How to care for Dura Coat finishes.


  • 1. General
  • 2. Rust Spotting
  • 3. Cleaning
  • 4. Graffiti and Severe Stains
The factory applied finish used on residential siding and trim panels is very durable and will last many years longer than ordinary house paint. However, it may be desirable for cosmetic purposes to clean the finish occasionally or perhaps repaint to a different color.

Dirt pickup may cause discoloration of the finish when it had been exposed in dirt laden atmospheres for long periods of time. Additionally, slight chalking will ultimately cause some change in appearance in areas exposed to sunlight. A thorough cleaning will often restore the appearance of the product and render painting unnecessary. An occasional subsequent light cleaning will help maintain a good appearance.

Rust spotting can occur from improper techniques in cutting and drilling of prepainted steel panels during installation. Hot chips from drilling or self-tapping screws, or chips from metal saws or cutting discs may embed themselves in the paint finish. These chips can rust and form unsightly red spots in the coating, giving the visual impression that the substrate may be rusting. Shearing of panels to length is recommended, but whenever saws, drills or cutting discs are used, the adjacent painted areas should be protected with a plastic cover. It is imperative to brush off any chips which are struck to the painted surface. A stiff bristle nylon brush is recommended. Care must be taken not to step on any chips as this will embed them and make removal more difficult.
In some cases, simply washing the surface with plain water using hoses or pressure sprays will be adequate. For areas where dirt collection is heavier or more persistent, a solution of water and a detergent (1/3 cup of Tide per gallon of water, for example) may be used. For embossed or striated finishes, a stiff bristle nylon brush is helpful. To minimize streaking, always wash from the bottom to the top. A clear water rinse should follow immediately. Another good cleaning detergent is liquid Ivory in the same solution as above.

On new factory-built housing, dirt pickup or staining may occur from deposits washing off the roofing prior to installation of the gutters. Unpainted, galvanized steel roofs in particular may cause stubborn staining on new siding.

For initial cleaning of this type of dirt staining, normal procedures may be adequate. A 50% solution of Stain Go cleaner in water, applied with a stiff bristle brush, should remove these stains satisfactorily. This cleaning is always followed by a thorough rinsing with clean water.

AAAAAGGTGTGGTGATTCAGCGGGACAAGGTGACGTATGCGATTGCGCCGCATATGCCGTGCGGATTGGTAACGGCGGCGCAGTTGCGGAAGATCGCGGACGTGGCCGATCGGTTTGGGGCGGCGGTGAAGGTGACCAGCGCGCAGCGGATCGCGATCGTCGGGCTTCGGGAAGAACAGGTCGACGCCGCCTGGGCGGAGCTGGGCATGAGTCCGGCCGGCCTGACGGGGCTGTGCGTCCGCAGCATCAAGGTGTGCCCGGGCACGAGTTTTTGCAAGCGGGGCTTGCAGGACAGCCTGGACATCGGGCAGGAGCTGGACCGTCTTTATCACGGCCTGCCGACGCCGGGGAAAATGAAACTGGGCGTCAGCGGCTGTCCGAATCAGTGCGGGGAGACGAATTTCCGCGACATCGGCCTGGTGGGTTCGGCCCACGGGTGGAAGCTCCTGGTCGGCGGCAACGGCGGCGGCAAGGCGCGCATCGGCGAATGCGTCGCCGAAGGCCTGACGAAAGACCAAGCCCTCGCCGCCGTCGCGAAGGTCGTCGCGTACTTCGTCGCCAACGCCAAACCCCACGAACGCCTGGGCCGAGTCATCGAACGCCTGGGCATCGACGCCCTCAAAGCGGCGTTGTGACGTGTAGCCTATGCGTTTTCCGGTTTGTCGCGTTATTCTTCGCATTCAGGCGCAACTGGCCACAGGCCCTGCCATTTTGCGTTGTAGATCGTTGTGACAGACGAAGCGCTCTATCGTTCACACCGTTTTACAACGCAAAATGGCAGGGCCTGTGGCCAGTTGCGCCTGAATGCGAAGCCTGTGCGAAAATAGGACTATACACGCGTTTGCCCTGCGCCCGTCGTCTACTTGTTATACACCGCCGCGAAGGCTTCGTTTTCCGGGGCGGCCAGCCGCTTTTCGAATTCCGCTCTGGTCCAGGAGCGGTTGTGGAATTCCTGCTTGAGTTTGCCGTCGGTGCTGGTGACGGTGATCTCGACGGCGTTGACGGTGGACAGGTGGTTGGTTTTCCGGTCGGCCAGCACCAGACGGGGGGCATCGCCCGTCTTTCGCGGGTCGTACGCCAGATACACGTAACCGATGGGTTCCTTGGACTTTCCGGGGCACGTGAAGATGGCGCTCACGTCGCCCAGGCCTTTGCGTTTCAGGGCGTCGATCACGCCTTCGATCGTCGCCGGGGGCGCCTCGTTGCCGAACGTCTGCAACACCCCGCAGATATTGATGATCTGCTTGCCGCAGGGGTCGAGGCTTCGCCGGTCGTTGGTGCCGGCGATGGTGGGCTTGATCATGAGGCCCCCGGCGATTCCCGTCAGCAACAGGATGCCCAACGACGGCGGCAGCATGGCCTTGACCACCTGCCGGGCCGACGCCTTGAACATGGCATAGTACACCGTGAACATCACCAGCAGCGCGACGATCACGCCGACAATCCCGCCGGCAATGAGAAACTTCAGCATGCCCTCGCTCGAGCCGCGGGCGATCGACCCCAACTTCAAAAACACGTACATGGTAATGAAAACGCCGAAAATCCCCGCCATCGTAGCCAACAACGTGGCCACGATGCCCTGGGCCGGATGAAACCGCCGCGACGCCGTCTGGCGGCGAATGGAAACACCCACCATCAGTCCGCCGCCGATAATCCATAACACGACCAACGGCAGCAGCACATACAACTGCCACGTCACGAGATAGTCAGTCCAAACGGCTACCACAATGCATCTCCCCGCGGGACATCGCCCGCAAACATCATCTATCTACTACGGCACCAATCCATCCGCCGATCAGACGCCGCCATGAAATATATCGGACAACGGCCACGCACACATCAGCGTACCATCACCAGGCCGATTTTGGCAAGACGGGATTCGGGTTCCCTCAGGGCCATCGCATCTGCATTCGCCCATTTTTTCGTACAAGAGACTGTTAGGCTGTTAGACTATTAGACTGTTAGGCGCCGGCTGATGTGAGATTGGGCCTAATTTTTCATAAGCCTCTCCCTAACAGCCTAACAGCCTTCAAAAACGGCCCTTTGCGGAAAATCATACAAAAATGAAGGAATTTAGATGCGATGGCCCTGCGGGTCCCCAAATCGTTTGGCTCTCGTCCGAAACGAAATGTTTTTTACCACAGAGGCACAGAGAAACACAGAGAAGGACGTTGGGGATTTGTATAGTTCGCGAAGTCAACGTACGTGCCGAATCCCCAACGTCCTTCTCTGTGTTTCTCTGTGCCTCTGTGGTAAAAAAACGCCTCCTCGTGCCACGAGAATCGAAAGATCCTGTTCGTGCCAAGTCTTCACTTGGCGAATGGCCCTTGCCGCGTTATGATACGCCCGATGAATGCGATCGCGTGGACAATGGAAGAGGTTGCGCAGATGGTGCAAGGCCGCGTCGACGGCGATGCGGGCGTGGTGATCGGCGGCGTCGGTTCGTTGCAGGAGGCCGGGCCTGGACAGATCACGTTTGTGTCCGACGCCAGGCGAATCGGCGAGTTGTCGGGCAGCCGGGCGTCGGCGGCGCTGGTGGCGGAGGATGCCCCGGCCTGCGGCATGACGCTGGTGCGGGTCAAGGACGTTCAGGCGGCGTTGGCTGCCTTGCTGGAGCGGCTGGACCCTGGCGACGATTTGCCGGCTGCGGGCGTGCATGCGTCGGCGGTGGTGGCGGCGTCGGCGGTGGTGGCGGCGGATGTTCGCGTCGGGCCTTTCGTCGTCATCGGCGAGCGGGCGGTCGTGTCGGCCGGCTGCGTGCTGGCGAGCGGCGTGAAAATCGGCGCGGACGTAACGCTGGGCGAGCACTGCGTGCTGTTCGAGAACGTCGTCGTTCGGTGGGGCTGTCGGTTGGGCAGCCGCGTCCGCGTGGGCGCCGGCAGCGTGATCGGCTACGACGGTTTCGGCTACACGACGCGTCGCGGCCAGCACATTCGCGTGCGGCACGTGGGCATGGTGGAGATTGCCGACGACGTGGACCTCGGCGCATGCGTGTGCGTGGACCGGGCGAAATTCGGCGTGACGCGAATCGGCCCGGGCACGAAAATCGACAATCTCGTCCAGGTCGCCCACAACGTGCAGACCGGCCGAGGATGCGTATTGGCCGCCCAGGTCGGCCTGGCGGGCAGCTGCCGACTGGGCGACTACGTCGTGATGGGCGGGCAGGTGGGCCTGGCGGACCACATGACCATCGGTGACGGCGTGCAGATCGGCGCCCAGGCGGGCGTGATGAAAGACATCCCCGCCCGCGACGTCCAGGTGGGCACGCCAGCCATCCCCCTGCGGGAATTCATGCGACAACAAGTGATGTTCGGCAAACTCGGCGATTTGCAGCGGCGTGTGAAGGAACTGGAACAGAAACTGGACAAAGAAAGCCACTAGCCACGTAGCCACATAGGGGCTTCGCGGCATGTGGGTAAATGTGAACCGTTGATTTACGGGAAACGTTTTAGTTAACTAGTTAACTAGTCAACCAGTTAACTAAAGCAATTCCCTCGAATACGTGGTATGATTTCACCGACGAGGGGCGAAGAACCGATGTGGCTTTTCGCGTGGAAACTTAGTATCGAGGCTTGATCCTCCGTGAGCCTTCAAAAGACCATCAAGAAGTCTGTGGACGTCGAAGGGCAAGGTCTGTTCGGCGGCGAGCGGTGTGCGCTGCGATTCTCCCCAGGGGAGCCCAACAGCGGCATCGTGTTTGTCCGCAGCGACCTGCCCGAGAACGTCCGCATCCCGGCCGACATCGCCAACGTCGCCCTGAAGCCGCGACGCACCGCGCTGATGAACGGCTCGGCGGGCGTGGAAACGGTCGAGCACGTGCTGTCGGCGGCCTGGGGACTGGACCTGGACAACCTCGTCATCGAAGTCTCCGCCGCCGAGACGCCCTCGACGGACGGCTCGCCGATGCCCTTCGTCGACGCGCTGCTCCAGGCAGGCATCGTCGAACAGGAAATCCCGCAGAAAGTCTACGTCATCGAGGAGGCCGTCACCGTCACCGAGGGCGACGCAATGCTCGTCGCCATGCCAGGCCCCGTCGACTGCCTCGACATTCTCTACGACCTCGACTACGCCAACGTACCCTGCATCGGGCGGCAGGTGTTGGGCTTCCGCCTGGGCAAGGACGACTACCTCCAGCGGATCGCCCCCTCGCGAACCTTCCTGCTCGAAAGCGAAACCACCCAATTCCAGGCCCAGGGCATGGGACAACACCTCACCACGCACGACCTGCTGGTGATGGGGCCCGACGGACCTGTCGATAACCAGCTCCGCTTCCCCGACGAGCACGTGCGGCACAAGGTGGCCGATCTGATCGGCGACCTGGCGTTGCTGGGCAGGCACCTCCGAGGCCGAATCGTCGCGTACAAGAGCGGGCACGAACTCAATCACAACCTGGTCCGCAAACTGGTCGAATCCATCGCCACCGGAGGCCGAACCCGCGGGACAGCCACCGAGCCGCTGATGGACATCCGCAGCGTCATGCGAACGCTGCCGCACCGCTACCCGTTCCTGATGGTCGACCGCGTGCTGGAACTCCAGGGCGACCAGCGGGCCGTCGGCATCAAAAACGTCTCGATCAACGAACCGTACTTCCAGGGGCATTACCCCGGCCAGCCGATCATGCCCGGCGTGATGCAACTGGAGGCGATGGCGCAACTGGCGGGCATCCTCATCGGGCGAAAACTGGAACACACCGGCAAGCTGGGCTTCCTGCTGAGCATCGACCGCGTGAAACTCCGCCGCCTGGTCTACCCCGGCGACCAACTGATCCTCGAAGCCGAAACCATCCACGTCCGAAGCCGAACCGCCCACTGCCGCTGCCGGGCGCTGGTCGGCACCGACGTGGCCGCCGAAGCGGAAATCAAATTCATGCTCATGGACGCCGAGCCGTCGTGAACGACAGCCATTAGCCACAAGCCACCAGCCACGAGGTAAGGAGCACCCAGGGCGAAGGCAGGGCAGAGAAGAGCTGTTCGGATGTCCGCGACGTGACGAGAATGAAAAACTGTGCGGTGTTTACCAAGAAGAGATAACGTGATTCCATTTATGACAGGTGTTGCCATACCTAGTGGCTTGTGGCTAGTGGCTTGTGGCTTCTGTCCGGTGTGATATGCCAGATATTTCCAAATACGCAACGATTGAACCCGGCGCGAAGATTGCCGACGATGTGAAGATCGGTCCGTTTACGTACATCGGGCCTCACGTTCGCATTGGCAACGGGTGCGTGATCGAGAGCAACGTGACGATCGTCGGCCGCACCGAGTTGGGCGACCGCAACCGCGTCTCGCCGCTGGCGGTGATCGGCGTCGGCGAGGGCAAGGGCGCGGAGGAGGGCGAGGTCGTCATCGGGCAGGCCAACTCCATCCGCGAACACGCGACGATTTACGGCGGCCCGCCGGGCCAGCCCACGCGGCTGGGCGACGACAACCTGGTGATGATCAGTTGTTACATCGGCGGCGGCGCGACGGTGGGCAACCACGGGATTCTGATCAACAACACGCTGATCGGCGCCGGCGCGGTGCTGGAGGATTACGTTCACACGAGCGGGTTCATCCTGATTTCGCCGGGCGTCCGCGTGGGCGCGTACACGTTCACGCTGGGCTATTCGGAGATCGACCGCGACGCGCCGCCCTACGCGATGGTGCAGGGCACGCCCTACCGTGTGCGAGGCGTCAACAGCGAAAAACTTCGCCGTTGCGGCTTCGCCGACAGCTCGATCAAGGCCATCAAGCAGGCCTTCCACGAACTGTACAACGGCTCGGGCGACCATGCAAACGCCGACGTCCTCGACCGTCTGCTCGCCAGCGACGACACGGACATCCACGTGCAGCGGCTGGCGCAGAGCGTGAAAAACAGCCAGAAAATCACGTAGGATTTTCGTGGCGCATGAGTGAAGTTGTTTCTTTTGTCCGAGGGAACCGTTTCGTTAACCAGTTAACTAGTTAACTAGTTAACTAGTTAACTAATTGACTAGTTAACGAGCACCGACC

Mildew may occur in areas of high humidity and mildew spores can grow in dirt deposits, even on factory-baked finishes. To remove mildew along with the dirt, the following solution is recommended.

  • 1/3 cup detergent (Tide, for example)
  • 2/3 cup sodium phosphate (Soilex, for example)
  • 1 quart 5% sodium hypochlorite solution (Clorox, for example)
  • 3 quarts water

   
Strong solvent and abrasive type cleaners should be avoided, as they can damage the finish. Chalking compounds, oil, grease, tars, etc., can be removed by mineral spirits applied only to those areas which are contaminated. Always follow the use of mineral spirits with detergent cleaning and clear water rinsing. Concrete splatter must be removed immediately in order to eliminate staining. The use of acid to remove concrete splatter should only be used as a last resort.

Graffiti presents a special problem because of the many possible agents used, generally aerosol paint. It is better to use less active solvents progressing to stronger solvents until the stain is removed. Use nothing stronger than necessary.

Typical Solvent Classes Mainly for Fluorocarbon Surfaces:


Many solvents are flammable and / or toxic and should be handled accordingly. Keep away from flames, sparks, electric motors, etc. Use adequate ventilation, protective clothing and goggles.

Class I

These solvents have no permanent affect on baked fluoropolymer surfaces.

  • Denatured alcohol (ethanol)
  • Isopropyl (rubbing alcohol)
  • VM&P Naphtha
  • Mineral Spirits
  • Kerosene
  • Turpentine

 

Class II

These solvents should be used with caution. Limit contact to 5 minutes and test before using.

  • Xylol (Xylene)
  • Toluol (Toluene)

 

Class III

These solvents should be used with caution. Limit contact to 1 minute maximum and test before using. Some solvents may even remove the surface.

  • Methyl ethyl ketone (MEK)
  • Methyl isobutyl ketone (MIBK)
  • Ethyl acetate
  • Butyl acetate
  • Lacquer thinner
  • Paint remover and acetone should generally not be used.

Chemical Solutions


Certain chemical solutions may be necessary to remove severe stains, mildew, mortar, etc.

  • Sodium hypochlorite solution (bleach)
  • Hydrochloric acid (muriatic acid)
  • Acetic acid (vinegar)

 

Hydrochloric or muriatic acid, diluted with ten volumes of water, may assist in removing rust stains. Limit contact to 5 minutes. Caution: Acid solutions are corrosive and toxic. Flush all surfaces with copious amounts of water after use.

For additional care instructions see “Voluntary Guide Specifications for Cleaning and Maintenance of Painted Aluminum Extrusions and Curtain Walls”.